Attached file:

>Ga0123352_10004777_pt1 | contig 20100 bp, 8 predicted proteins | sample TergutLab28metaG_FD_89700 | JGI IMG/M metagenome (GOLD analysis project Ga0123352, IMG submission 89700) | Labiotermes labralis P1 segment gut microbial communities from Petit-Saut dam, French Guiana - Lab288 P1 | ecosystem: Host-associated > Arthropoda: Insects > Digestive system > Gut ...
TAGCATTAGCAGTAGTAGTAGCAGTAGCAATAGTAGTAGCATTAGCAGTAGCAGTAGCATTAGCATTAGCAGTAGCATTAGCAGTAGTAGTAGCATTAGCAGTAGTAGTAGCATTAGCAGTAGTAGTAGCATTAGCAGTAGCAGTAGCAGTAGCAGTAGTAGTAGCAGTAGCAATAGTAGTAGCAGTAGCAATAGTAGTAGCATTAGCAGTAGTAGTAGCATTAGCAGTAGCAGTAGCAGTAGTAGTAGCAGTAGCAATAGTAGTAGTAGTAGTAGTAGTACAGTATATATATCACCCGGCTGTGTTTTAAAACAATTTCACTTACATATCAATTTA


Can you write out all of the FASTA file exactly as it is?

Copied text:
>Ga0123352_10004777_pt1 | contig 20100 bp, 8 predicted proteins | sample TergutLab28metaG_FD_89700 | JGI IMG/M metagenome (GOLD analysis project Ga0123352, IMG submission 89700) | Labiotermes labralis P1 segment gut microbial communities from Petit-Saut dam, French Guiana - Lab288 P1 | ecosystem: Host-associated > Arthropoda: Insects > Digestive system > Gut ...
TAGCATTAGCAGTAGTAGTAGCAGTAGCAATAGTAGTAGCATTAGCAGTAGCAGTAGCATTAGCATTAGCAGTAGCATTAGCAGTAGTAGTAGCATTAGCAGTAGTAGTAGCATTAGCAGTAGTAGTAGCATTAGCAGTAGCAGTAGCAGTAGCAGTAGTAGTAGCAGTAGCAATAGTAGTAGCAGTAGCAATAGTAGTAGCATTAGCAGTAGTAGTAGCATTAGCAGTAGCAGTAGCAGTAGTAGTAGCAGTAGCAATAGTAGTAGTAGTAGTAGTAGTACAGTATATATATCACCCGGCTGTGTTTTAAAACAATTTCACTTACATATCAATTTA